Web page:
2. You are in Manual Focus Mode

Nikon D7500 camera with colorings indicating the AF/MF switches
The Nikon D7500 has two different AF/MF switches on the exterior

Your focus mode can be changed on your lens and camera -- so it is no wonder that it can accidentally switch from AF (Auto Focus) to MF (manual focus). Shown above on the Nikon D7500, you can see that both the lens and the camera body have easily accessible AF/MF switches. Once one is switched to MF mode, the lens will only be able to focus manually -- which can throw many new users off.

When in Manual Focus mode, you will notice that your camera will not allow you to autofocus using your AF button or back button focus. Subjects at a certain distance away may be in focus, or the entire photo may be just barely out of focus (sample below).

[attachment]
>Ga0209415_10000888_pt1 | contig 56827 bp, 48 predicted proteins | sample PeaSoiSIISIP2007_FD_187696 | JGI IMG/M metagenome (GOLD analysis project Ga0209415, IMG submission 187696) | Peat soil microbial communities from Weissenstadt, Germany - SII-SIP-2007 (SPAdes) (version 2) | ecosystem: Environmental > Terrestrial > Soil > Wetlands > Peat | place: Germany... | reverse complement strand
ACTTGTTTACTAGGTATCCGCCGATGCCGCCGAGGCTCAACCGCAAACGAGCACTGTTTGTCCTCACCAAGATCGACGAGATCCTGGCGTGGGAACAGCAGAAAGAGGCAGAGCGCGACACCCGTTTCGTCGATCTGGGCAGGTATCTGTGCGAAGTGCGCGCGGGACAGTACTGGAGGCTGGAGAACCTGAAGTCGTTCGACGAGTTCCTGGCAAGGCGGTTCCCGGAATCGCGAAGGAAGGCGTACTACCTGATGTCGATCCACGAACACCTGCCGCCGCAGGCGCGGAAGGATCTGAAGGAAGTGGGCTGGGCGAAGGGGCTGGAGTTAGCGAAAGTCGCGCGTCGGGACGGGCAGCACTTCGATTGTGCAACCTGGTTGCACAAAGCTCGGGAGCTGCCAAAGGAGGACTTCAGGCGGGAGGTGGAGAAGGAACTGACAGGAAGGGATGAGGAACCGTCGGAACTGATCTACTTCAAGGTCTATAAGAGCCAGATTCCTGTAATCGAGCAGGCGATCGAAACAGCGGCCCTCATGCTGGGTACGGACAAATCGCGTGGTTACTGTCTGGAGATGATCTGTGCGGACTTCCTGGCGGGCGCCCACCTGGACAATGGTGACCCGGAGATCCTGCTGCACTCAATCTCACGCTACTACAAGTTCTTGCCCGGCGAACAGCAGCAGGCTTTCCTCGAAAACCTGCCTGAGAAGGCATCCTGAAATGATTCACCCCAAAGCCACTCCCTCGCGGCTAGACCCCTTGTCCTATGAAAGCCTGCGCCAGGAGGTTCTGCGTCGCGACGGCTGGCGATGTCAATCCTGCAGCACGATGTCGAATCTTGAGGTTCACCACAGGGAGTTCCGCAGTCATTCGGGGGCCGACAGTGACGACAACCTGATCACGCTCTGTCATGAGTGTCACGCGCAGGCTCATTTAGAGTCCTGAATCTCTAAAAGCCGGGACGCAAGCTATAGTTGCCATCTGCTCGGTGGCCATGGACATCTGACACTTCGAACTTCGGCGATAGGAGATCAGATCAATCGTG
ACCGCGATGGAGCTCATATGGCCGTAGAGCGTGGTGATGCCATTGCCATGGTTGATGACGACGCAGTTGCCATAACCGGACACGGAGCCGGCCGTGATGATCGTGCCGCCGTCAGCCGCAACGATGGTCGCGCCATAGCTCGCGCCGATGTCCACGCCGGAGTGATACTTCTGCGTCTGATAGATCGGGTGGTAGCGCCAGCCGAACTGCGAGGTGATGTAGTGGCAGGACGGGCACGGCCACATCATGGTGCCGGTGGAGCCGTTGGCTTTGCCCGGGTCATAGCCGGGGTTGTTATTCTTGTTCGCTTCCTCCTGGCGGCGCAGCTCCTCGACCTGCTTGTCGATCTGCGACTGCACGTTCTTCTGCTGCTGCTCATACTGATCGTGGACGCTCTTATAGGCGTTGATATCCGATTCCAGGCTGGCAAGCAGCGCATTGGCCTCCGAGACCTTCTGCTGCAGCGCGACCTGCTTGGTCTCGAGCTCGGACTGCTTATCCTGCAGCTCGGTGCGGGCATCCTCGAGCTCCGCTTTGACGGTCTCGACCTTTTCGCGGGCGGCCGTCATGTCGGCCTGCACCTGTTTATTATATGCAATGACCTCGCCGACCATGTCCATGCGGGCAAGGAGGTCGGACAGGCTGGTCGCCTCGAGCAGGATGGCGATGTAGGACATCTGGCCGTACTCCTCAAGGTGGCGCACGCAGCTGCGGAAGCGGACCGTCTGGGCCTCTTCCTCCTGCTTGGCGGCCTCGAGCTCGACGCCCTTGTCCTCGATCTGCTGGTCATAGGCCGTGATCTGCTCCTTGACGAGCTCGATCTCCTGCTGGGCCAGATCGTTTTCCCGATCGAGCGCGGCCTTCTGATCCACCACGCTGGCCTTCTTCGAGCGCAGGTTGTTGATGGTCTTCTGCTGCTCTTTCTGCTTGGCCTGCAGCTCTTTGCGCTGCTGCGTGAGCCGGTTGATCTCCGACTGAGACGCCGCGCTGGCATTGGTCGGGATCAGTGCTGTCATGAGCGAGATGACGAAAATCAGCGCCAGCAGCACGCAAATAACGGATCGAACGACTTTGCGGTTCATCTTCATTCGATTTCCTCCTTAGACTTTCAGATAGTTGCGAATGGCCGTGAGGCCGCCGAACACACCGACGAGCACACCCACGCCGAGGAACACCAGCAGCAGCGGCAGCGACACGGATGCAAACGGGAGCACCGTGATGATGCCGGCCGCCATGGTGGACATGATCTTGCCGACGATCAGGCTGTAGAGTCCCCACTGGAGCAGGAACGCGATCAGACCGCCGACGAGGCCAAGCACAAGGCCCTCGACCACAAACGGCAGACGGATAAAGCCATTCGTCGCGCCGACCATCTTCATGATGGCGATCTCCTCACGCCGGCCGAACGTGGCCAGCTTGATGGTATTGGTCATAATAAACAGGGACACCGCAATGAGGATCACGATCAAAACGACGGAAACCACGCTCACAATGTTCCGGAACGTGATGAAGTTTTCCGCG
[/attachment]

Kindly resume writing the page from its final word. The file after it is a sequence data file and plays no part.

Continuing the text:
A family portrait that is out of focus
Just barely out of focus! A photographer's worst nightmare

Double check that you are not in MF mode by turning your manual focus adjustment ring on your lens. If you are noticing a change in how focused your images are, that may be the culprit! Simply switch back into AF mode and see if that helps!

3. Your Shutter Speed is too Slow

A out of focus and blurry photograph of a woman
Not all out of focus images are 'bad'! Try playing with a slower shutter speed

Motion blur is the most common 'blurring' that customers blame on their gear. As common as this is, the solution is a little more complicated than simply switching a button on and off.

If your subject is in motion, shooting at 1/100th of a second or slower will show movement